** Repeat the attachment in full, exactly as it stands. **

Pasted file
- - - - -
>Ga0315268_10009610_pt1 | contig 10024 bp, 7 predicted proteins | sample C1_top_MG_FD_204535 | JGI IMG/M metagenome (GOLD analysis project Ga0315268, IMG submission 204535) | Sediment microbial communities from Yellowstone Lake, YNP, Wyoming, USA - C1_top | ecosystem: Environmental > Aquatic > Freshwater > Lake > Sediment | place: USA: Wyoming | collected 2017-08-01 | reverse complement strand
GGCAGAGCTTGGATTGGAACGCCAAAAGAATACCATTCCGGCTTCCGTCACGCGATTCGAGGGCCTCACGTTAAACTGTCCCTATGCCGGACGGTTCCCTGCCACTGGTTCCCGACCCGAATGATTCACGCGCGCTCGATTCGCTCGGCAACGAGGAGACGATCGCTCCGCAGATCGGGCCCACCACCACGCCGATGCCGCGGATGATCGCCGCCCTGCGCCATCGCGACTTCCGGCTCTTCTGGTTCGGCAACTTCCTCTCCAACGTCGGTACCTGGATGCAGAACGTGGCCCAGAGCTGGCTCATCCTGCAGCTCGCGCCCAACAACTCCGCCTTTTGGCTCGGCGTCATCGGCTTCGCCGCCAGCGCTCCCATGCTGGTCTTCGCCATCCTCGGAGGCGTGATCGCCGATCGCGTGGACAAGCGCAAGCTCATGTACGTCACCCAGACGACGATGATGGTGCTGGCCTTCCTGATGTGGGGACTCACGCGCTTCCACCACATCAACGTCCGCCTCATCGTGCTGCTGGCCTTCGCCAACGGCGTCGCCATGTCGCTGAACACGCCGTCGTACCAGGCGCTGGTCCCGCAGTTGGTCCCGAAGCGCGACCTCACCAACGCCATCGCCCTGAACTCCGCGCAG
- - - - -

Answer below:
>Ga0315268_10009610_pt1 | contig 10024 bp, 7 predicted proteins | sample C1_top_MG_FD_204535 | JGI IMG/M metagenome (GOLD analysis project Ga0315268, IMG submission 204535) | Sediment microbial communities from Yellowstone Lake, YNP, Wyoming, USA - C1_top | ecosystem: Environmental > Aquatic > Freshwater > Lake > Sediment | place: USA: Wyoming | collected 2017-08-01 | reverse complement strand
GGCAGAGCTTGGATTGGAACGCCAAAAGAATACCATTCCGGCTTCCGTCACGCGATTCGAGGGCCTCACGTTAAACTGTCCCTATGCCGGACGGTTCCCTGCCACTGGTTCCCGACCCGAATGATTCACGCGCGCTCGATTCGCTCGGCAACGAGGAGACGATCGCTCCGCAGATCGGGCCCACCACCACGCCGATGCCGCGGATGATCGCCGCCCTGCGCCATCGCGACTTCCGGCTCTTCTGGTTCGGCAACTTCCTCTCCAACGTCGGTACCTGGATGCAGAACGTGGCCCAGAGCTGGCTCATCCTGCAGCTCGCGCCCAACAACTCCGCCTTTTGGCTCGGCGTCATCGGCTTCGCCGCCAGCGCTCCCATGCTGGTCTTCGCCATCCTCGGAGGCGTGATCGCCGATCGCGTGGACAAGCGCAAGCTCATGTACGTCACCCAGACGACGATGATGGTGCTGGCCTTCCTGATGTGGGGACTCACGCGCTTCCACCACATCAACGTCCGCCTCATCGTGCTGCTGGCCTTCGCCAACGGCGTCGCCATGTCGCTGAACACGCCGTCGTACCAGGCGCTGGTCCCGCAGTTGGTCCCGAAGCGCGACCTCACCAACGCCATCGCCCTGAACTCCGCGCAG